West Indies will be bent on revenge while New Zealand are concerned about the crooked arm of a key opposition bowler heading into the first match of the three-Test series starting on Sunday at Sabina Park in Jamaica.
While much of the local focus on the fixture has centred on local hero Chris Gayle becoming just the ninth Caribbean cricketer to play 100 Tests, the bludgeoning opening batsman's impending landmark has taken a backseat in the minds of the visitors, with coach Mike Hesson raising questions as to the match referee's ability to effectively police the action of Shane Shillingford.
Suspended from the international game for the second time in his career following two Tests in India last November, the tall off-spinner is set for a return on a pitch that may lack the venom of old but should still have enough bounce to allow both the Dominican and the even more gangling left-armer Sulieman Benn of Barbados to pose significant threats.
"It's quite hard to see how they actually police that," Hesson said on Friday in reference to the ability of officials to detect whether or not Shillingford bowls the "doosra," a delivery that has been a key weapon in earning him 65 wickets in 14 Tests but which he is not now allowed to use following the latest remedial work on his action.
West Indies, who were comprehensively beaten 2-0 in New Zealand six months earlier, are likely to opt for a balanced attack that could see late call-up Jason Holder sharing the new ball with either Kemar Roach or Jerome Taylor, both of whom are returning from injury.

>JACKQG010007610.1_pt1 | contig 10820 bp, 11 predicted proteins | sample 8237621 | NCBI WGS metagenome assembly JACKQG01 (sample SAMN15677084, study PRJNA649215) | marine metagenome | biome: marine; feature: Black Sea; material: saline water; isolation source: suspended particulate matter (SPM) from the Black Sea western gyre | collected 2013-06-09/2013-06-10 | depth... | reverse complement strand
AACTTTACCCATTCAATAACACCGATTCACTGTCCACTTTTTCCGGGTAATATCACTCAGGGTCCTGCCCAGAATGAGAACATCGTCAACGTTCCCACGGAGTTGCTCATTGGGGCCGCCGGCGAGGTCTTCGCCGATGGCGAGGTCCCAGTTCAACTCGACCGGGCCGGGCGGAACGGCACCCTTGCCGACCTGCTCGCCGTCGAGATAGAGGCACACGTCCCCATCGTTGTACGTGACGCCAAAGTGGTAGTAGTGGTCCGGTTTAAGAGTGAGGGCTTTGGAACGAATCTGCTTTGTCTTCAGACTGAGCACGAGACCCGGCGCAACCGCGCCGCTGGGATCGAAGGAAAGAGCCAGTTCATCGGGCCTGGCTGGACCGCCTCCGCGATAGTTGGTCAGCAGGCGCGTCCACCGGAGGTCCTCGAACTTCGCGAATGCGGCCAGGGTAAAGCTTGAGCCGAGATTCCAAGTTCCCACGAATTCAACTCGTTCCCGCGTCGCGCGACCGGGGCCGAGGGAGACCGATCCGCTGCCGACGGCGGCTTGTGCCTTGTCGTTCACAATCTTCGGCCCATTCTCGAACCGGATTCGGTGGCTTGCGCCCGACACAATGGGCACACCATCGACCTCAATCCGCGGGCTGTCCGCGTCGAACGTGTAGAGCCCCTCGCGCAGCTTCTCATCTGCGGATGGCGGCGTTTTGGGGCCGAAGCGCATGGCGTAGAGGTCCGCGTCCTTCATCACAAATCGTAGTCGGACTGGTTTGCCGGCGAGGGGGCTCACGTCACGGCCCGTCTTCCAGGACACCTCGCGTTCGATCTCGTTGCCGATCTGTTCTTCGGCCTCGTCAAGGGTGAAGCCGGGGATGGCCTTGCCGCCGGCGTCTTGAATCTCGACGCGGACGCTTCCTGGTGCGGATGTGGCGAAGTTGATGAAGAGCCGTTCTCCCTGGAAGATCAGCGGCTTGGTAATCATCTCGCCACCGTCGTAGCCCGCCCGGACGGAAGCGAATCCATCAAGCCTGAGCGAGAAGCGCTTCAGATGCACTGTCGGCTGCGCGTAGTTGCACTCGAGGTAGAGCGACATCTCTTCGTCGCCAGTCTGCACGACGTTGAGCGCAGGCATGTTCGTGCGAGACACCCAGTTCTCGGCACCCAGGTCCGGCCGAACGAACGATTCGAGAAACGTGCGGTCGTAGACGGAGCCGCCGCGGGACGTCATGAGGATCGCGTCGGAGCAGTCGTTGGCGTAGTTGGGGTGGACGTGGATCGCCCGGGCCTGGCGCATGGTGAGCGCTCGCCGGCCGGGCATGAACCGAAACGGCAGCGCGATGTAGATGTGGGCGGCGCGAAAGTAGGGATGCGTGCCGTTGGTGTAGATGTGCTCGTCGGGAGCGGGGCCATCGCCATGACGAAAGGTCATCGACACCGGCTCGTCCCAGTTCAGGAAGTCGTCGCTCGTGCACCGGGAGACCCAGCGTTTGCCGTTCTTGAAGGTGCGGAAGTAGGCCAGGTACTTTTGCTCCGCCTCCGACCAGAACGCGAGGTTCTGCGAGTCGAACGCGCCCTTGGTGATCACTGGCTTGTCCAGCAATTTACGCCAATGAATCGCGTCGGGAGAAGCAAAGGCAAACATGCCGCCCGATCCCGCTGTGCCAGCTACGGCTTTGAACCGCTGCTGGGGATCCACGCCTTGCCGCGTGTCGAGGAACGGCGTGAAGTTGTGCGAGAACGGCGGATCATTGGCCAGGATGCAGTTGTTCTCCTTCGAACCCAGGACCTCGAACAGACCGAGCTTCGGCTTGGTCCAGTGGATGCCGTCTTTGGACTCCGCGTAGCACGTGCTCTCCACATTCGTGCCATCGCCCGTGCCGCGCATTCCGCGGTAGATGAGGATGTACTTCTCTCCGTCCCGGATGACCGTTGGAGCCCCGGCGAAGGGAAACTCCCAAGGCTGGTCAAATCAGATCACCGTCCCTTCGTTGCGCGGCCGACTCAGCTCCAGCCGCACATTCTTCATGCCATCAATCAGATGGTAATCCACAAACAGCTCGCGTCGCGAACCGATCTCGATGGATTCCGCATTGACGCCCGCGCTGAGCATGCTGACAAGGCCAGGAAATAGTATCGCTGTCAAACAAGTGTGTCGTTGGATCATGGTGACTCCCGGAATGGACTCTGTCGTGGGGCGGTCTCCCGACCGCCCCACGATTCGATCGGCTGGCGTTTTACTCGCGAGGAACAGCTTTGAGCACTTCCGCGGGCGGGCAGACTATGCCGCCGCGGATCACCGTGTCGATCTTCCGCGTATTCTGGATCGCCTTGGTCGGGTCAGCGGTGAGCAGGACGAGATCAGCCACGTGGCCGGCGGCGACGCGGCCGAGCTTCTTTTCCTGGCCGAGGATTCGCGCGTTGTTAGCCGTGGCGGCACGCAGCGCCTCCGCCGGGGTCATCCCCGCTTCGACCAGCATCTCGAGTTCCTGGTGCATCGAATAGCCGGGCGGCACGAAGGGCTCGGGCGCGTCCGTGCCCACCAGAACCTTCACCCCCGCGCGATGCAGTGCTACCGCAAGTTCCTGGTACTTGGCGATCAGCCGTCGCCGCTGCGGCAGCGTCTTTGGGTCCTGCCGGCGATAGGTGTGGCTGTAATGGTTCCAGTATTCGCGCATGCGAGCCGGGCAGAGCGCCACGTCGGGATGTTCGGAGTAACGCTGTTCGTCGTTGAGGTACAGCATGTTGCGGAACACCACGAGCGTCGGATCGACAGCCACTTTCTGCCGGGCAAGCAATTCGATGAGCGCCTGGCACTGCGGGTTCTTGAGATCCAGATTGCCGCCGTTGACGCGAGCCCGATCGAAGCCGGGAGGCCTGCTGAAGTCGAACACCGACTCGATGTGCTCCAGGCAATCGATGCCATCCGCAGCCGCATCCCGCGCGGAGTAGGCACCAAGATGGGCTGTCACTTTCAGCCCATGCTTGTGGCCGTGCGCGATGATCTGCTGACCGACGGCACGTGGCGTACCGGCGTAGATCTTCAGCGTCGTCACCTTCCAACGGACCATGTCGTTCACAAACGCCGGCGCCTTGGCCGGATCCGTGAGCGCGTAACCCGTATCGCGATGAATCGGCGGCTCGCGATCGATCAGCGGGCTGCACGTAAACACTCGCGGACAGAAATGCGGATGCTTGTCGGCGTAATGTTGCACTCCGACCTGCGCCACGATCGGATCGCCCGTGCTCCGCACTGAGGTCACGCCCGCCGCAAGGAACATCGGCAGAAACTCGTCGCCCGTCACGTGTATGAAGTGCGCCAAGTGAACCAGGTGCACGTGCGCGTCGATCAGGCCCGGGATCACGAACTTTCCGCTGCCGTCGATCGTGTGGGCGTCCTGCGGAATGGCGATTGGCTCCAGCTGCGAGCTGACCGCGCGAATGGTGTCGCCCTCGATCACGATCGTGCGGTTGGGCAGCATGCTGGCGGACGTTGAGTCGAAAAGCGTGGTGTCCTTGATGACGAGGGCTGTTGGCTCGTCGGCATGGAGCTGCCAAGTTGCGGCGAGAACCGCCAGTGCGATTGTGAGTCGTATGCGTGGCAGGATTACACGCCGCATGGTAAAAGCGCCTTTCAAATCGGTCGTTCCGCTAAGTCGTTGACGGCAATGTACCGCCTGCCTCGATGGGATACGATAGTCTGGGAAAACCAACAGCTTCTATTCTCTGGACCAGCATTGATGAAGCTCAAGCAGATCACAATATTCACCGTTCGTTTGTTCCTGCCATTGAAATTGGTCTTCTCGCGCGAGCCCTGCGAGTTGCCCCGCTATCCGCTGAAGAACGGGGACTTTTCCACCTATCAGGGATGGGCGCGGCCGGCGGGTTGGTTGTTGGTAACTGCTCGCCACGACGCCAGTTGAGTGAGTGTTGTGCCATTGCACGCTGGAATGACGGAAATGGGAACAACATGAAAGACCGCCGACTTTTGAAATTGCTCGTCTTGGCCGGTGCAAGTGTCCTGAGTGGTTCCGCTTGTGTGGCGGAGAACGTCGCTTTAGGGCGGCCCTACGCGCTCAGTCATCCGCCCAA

New Zealand's build-up to only their sixth Test series in the Caribbean has involved two warm-up matches, a rarity in recent times given the congested international calendar.
Both fixtures against local teams in the western Jamaican venue of Trelawny were low-scoring affairs, although there was enough evidence to suggest that it may be worthwhile investing in uncapped off-spinner Mark Craig even if the seam attack, led by Trent Boult and Tim Southee, will again be key to their pursuit of just a second Test match victory in the West Indies since their first tour here in 1972.
New home captain Denesh Ramdin is expecting a tough first series at the helm but at least does not have to contend with the considerable distraction of a match-fixing controversy in which his New Zealand counterpart, Brendon McCullum, is embroiled.
That follows his testimony to the International Cricket Council anti-corruption unit in which he claimed to have been approached by a former player twice in 2008.